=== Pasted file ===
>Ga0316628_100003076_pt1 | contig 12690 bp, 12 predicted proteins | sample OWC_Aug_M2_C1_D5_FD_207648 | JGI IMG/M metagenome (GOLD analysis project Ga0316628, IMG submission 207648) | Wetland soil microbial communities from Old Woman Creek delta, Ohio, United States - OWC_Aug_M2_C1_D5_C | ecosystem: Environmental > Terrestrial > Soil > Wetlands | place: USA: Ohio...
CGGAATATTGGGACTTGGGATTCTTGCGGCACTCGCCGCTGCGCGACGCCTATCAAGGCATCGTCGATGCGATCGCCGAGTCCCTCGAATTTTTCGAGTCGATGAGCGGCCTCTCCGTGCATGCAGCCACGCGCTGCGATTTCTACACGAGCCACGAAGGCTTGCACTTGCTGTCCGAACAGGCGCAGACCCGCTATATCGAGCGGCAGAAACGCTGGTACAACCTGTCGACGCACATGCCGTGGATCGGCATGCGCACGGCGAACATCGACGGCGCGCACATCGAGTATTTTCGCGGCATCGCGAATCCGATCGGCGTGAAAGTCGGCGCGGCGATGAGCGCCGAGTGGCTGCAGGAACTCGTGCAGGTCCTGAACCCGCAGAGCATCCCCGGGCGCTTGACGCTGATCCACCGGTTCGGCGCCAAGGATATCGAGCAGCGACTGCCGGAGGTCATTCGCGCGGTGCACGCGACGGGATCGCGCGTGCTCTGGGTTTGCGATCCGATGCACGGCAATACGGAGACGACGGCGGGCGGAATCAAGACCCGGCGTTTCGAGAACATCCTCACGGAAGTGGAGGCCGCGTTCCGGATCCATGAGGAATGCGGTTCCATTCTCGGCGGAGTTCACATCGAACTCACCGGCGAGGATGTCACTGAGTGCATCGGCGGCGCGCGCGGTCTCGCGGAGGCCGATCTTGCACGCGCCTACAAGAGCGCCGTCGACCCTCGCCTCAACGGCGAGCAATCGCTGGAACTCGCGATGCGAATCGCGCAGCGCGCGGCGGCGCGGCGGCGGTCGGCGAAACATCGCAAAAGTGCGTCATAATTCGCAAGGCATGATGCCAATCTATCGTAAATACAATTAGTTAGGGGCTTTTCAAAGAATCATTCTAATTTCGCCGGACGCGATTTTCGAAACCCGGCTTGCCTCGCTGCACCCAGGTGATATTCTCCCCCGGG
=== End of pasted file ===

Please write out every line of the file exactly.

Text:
>Ga0316628_100003076_pt1 | contig 12690 bp, 12 predicted proteins | sample OWC_Aug_M2_C1_D5_FD_207648 | JGI IMG/M metagenome (GOLD analysis project Ga0316628, IMG submission 207648) | Wetland soil microbial communities from Old Woman Creek delta, Ohio, United States - OWC_Aug_M2_C1_D5_C | ecosystem: Environmental > Terrestrial > Soil > Wetlands | place: USA: Ohio...
CGGAATATTGGGACTTGGGATTCTTGCGGCACTCGCCGCTGCGCGACGCCTATCAAGGCATCGTCGATGCGATCGCCGAGTCCCTCGAATTTTTCGAGTCGATGAGCGGCCTCTCCGTGCATGCAGCCACGCGCTGCGATTTCTACACGAGCCACGAAGGCTTGCACTTGCTGTCCGAACAGGCGCAGACCCGCTATATCGAGCGGCAGAAACGCTGGTACAACCTGTCGACGCACATGCCGTGGATCGGCATGCGCACGGCGAACATCGACGGCGCGCACATCGAGTATTTTCGCGGCATCGCGAATCCGATCGGCGTGAAAGTCGGCGCGGCGATGAGCGCCGAGTGGCTGCAGGAACTCGTGCAGGTCCTGAACCCGCAGAGCATCCCCGGGCGCTTGACGCTGATCCACCGGTTCGGCGCCAAGGATATCGAGCAGCGACTGCCGGAGGTCATTCGCGCGGTGCACGCGACGGGATCGCGCGTGCTCTGGGTTTGCGATCCGATGCACGGCAATACGGAGACGACGGCGGGCGGAATCAAGACCCGGCGTTTCGAGAACATCCTCACGGAAGTGGAGGCCGCGTTCCGGATCCATGAGGAATGCGGTTCCATTCTCGGCGGAGTTCACATCGAACTCACCGGCGAGGATGTCACTGAGTGCATCGGCGGCGCGCGCGGTCTCGCGGAGGCCGATCTTGCACGCGCCTACAAGAGCGCCGTCGACCCTCGCCTCAACGGCGAGCAATCGCTGGAACTCGCGATGCGAATCGCGCAGCGCGCGGCGGCGCGGCGGCGGTCGGCGAAACATCGCAAAAGTGCGTCATAATTCGCAAGGCATGATGCCAATCTATCGTAAATACAATTAGTTAGGGGCTTTTCAAAGAATCATTCTAATTTCGCCGGACGCGATTTTCGAAACCCGGCTTGCCTCGCTGCACCCAGGTGATATTCTCCCCCGGG